Tuesday, June 27, 2017

Immigration Symposium on SCOTUSBlog


With all the immigration action at the Supreme Court (click here for the latest), it should be no surprise that SCOTUSBlog is running an immigration symposium. 

The first installment is from Shoba Sivaprasad Wadhia and explains why the reargument and ultimate decision in Jennings v. Rodriguez matters.  Her conclusion:

"It is uncertain how the Supreme Court will decide Jennings, but it should follow the 9th Circuit, which held that “the government must provide periodic bond hearings every six months so that non-citizens may challenge their detention ‘as the period of … confinement grows.’” The 9th Circuit decision should be a guide to the Supreme Court, because it is well reasoned, and it captures the history of how courts have handled and considered fundamental legal questions in the space of immigration detention."

The second installment was written by NancyMorawetz.  She notes that immigrants have prevailed over the government in a series of removal cases, including earlier this Term in Esquivel-Quintana v. Sessions:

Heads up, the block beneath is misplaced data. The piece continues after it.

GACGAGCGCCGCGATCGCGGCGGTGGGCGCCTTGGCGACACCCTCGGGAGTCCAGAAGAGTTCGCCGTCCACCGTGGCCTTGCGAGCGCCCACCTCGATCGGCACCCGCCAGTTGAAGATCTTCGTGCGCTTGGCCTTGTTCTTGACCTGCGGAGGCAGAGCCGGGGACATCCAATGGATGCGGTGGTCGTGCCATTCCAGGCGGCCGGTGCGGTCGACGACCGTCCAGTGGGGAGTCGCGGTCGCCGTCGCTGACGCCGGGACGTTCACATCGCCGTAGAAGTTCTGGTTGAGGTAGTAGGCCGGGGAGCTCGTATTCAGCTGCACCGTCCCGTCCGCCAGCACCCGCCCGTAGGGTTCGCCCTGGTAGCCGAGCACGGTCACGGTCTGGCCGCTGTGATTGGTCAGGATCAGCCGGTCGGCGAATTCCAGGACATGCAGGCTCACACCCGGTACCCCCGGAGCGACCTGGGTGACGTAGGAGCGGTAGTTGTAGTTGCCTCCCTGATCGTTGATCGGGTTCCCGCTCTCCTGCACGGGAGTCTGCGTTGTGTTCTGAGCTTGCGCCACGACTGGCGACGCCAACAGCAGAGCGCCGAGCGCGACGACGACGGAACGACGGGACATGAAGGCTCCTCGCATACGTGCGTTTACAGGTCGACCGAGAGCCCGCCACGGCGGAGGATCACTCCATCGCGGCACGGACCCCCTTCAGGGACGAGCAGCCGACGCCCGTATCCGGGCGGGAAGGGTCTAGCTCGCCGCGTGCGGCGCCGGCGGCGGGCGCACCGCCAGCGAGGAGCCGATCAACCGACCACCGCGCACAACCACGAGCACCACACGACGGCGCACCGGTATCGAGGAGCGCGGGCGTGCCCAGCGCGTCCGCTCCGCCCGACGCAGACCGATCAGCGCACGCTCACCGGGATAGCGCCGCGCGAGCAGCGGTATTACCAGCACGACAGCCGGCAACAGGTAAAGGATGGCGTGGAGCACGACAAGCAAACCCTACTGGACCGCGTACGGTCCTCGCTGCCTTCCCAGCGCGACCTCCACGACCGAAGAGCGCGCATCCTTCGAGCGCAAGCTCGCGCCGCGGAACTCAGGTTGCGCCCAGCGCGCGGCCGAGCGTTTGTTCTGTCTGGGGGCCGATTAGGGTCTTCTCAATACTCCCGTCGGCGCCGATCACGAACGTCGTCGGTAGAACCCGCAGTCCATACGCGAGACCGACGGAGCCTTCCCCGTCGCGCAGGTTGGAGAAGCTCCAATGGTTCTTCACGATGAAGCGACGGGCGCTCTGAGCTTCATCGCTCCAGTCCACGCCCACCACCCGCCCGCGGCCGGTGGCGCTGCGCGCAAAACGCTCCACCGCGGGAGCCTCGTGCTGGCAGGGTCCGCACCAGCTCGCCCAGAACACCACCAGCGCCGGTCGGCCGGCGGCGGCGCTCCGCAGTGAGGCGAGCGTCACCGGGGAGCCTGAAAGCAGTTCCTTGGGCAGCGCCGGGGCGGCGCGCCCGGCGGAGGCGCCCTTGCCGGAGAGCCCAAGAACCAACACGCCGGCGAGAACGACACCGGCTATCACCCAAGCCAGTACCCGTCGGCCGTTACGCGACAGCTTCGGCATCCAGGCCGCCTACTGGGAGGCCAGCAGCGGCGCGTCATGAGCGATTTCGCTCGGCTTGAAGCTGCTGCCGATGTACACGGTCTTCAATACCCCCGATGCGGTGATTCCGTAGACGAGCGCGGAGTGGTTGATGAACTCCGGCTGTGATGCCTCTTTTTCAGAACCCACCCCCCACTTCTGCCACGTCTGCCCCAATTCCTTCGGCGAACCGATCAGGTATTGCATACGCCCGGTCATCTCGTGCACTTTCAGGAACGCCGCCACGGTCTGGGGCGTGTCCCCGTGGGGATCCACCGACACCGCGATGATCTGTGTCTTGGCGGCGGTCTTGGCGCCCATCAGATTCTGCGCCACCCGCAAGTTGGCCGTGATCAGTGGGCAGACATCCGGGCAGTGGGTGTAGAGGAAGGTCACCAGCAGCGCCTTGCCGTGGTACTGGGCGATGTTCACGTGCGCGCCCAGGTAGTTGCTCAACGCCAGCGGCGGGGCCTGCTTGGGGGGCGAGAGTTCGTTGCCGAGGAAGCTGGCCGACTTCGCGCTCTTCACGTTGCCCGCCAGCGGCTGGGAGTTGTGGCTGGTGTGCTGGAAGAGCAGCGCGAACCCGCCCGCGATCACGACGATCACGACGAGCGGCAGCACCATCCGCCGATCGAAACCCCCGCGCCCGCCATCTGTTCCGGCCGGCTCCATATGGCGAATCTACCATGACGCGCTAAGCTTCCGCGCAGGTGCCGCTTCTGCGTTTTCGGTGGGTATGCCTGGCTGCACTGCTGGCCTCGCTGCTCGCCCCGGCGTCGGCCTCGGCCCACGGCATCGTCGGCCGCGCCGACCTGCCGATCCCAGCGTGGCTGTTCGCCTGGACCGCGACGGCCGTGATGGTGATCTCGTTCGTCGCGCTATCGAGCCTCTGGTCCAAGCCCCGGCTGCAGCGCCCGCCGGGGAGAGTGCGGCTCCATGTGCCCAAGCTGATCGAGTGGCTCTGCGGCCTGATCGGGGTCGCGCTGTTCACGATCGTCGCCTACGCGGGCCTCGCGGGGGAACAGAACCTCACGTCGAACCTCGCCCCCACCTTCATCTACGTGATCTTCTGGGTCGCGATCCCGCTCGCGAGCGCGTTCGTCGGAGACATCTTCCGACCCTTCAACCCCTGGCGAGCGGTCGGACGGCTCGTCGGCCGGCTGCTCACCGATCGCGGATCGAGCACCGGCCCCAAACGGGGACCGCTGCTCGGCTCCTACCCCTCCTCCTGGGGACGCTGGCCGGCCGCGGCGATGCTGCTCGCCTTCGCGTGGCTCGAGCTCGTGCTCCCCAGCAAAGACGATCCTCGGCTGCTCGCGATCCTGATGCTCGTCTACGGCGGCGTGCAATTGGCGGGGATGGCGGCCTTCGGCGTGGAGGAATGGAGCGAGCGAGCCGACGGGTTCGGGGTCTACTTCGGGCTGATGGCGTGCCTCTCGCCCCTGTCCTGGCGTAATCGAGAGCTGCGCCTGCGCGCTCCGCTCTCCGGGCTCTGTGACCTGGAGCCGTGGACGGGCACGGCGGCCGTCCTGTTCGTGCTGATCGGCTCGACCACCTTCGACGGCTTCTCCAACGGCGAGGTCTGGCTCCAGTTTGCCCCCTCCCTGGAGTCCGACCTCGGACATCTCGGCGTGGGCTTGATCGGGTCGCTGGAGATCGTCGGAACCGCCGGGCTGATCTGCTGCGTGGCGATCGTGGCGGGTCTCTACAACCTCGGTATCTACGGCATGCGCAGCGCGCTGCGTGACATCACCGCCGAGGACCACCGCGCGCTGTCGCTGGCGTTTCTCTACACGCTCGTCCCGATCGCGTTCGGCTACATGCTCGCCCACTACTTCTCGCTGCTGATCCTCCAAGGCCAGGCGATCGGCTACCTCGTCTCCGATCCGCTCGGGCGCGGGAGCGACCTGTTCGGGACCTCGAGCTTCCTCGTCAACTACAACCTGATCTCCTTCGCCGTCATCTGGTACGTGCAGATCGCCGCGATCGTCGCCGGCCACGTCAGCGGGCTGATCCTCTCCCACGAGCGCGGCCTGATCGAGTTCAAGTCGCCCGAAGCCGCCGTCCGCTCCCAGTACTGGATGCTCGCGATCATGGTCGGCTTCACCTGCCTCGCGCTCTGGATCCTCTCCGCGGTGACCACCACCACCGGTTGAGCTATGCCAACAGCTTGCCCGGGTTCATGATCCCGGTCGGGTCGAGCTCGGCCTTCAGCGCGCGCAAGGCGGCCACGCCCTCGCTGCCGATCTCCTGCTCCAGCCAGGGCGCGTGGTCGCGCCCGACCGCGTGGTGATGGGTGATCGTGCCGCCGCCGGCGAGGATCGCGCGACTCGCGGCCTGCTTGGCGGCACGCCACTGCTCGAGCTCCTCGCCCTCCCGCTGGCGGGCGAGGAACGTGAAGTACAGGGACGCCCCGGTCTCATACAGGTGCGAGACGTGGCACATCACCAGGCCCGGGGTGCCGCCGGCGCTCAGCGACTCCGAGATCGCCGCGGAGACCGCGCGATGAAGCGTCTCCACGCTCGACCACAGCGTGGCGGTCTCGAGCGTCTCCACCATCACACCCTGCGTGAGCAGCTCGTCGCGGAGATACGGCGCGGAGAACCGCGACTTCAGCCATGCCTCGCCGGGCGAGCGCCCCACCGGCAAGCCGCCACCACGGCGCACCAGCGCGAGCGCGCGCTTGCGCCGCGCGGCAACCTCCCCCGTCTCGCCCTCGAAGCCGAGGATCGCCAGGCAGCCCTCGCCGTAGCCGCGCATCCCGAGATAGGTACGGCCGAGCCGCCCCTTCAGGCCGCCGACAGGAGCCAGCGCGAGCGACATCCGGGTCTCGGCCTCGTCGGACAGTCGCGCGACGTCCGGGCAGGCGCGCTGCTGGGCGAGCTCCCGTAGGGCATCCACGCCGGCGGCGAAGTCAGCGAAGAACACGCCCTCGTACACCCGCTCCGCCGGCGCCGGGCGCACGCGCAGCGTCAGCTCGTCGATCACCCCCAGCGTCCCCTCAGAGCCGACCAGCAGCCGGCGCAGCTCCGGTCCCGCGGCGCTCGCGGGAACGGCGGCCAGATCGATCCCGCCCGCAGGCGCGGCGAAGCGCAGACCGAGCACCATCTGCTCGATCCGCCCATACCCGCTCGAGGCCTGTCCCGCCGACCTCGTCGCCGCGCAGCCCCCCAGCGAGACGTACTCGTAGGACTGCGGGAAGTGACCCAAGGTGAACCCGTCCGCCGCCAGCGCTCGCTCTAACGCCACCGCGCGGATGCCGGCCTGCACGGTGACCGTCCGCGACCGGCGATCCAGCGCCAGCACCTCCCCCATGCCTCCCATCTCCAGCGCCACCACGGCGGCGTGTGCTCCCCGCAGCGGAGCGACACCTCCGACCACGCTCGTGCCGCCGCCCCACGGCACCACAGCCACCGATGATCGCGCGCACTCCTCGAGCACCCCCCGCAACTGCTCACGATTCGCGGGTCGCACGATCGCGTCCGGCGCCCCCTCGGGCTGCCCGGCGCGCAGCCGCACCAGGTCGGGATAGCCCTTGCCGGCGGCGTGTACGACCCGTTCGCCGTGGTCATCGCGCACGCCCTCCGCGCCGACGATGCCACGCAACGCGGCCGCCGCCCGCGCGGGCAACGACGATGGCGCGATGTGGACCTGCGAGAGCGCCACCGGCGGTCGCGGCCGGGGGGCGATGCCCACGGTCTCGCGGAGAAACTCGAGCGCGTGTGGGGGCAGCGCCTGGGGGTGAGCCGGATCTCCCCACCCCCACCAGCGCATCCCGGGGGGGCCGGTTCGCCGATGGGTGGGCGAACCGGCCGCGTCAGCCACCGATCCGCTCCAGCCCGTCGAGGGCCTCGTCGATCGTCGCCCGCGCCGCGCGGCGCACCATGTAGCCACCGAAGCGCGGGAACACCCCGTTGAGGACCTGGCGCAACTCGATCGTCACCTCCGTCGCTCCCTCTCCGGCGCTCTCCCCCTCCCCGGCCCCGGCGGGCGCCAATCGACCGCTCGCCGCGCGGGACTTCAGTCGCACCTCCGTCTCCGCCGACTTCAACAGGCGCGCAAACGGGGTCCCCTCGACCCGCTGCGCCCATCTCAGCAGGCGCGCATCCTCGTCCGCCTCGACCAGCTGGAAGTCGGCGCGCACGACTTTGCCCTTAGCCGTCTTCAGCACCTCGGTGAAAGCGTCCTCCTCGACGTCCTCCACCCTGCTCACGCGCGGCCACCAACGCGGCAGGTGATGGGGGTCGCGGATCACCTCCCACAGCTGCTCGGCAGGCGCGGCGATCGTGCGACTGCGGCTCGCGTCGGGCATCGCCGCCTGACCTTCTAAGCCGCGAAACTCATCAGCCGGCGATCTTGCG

"Esquivel-Quintana shows how the executive branch’s positions can be dead wrong and that immigrants challenging their deportation can have viable claims and indeed may ultimately be vindicated by a unanimous Supreme Court. One can only hope that the Supreme Court will take that lesson to heart when it rehears Jennings v. Rodriguez in the fall. At issue in Jennings is whether an immigrant such as Mr. Esquivel-Quintana should be subjected to prolonged detention without any chance of release while pursuing a challenge to his deportation. The very fact that the Supreme Court has issued so many favorable rulings for immigrants makes clear that immigrants being detained are hardly destined to be deported simply because the government chooses to charge them as deportable. Understanding that basic fact is essential in achieving a fair result in Jennings."

Other contributions (all collected here) were posted by Professor John Eastman, Professor David Rubenstein, Charles Roth (National Immigrant Justice Center), and Richard Samp (Washington Legal Foundation)




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